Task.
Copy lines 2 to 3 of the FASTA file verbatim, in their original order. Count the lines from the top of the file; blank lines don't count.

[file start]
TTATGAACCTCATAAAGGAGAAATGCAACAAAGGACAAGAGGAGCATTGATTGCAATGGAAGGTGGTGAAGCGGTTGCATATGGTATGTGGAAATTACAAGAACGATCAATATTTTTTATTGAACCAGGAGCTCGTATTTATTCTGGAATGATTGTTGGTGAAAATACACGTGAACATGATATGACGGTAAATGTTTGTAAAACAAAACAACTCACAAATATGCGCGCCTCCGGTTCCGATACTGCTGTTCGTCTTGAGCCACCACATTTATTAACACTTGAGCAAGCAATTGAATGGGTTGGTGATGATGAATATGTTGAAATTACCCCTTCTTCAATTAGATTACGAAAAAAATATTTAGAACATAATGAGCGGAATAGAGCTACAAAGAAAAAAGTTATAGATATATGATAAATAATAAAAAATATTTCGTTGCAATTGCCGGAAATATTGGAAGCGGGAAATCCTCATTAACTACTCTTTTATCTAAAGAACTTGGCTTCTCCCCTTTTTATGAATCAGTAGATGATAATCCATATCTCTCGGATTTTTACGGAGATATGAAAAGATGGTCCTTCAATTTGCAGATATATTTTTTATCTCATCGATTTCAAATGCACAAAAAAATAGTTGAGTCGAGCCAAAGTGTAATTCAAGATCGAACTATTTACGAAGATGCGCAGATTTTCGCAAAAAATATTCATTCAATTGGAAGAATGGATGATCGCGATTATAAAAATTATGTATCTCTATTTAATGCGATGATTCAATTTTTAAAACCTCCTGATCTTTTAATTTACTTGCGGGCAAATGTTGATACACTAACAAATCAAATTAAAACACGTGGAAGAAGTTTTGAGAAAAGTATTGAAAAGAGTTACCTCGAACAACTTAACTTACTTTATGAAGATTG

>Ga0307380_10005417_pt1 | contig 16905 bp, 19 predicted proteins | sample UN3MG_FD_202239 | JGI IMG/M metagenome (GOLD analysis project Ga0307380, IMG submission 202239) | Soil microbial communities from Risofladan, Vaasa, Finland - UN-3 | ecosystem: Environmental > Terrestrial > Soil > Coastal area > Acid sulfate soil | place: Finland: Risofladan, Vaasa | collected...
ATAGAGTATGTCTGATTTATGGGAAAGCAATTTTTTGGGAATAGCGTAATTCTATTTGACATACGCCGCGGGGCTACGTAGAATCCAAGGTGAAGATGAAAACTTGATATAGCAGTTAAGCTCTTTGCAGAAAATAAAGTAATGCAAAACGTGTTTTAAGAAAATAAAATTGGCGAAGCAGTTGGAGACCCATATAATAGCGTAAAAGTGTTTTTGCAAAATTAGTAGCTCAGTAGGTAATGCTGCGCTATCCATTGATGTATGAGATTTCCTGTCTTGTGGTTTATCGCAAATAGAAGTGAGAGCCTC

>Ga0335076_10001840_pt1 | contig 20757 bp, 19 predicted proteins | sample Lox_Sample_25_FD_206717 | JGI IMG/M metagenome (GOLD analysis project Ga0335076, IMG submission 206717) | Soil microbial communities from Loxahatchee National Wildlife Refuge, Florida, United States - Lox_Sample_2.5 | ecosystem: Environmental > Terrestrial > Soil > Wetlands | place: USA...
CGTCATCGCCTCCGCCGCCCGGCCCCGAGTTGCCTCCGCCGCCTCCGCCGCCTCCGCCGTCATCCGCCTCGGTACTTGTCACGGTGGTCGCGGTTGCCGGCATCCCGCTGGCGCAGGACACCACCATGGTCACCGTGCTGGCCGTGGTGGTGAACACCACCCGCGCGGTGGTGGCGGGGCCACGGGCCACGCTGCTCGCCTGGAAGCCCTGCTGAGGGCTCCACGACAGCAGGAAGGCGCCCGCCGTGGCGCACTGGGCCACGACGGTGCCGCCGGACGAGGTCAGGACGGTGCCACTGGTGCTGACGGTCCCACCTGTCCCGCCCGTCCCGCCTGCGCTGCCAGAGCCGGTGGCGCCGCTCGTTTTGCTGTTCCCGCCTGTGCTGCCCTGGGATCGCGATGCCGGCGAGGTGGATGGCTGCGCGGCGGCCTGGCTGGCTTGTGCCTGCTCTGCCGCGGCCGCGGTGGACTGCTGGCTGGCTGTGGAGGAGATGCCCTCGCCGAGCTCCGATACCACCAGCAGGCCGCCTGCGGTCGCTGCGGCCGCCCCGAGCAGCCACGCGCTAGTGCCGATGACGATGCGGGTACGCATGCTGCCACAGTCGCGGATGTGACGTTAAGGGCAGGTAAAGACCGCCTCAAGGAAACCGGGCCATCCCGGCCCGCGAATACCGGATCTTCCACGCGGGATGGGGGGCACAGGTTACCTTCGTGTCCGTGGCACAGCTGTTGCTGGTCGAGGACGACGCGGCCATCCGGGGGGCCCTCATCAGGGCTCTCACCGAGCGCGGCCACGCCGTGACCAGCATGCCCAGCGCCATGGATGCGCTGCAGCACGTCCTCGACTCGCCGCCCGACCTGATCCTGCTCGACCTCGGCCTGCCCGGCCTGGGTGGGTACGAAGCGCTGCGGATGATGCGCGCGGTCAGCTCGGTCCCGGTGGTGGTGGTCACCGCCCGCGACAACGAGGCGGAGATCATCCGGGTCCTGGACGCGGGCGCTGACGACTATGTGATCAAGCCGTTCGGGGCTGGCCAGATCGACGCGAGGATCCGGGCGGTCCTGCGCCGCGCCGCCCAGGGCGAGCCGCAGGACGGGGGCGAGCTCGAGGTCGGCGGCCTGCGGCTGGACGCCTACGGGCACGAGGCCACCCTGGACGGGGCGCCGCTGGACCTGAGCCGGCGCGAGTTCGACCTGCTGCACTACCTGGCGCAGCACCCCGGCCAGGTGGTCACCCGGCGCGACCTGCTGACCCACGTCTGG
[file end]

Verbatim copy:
>Ga0307380_10005417_pt1 | contig 16905 bp, 19 predicted proteins | sample UN3MG_FD_202239 | JGI IMG/M metagenome (GOLD analysis project Ga0307380, IMG submission 202239) | Soil microbial communities from Risofladan, Vaasa, Finland - UN-3 | ecosystem: Environmental > Terrestrial > Soil > Coastal area > Acid sulfate soil | place: Finland: Risofladan, Vaasa | collected...
ATAGAGTATGTCTGATTTATGGGAAAGCAATTTTTTGGGAATAGCGTAATTCTATTTGACATACGCCGCGGGGCTACGTAGAATCCAAGGTGAAGATGAAAACTTGATATAGCAGTTAAGCTCTTTGCAGAAAATAAAGTAATGCAAAACGTGTTTTAAGAAAATAAAATTGGCGAAGCAGTTGGAGACCCATATAATAGCGTAAAAGTGTTTTTGCAAAATTAGTAGCTCAGTAGGTAATGCTGCGCTATCCATTGATGTATGAGATTTCCTGTCTTGTGGTTTATCGCAAATAGAAGTGAGAGCCTC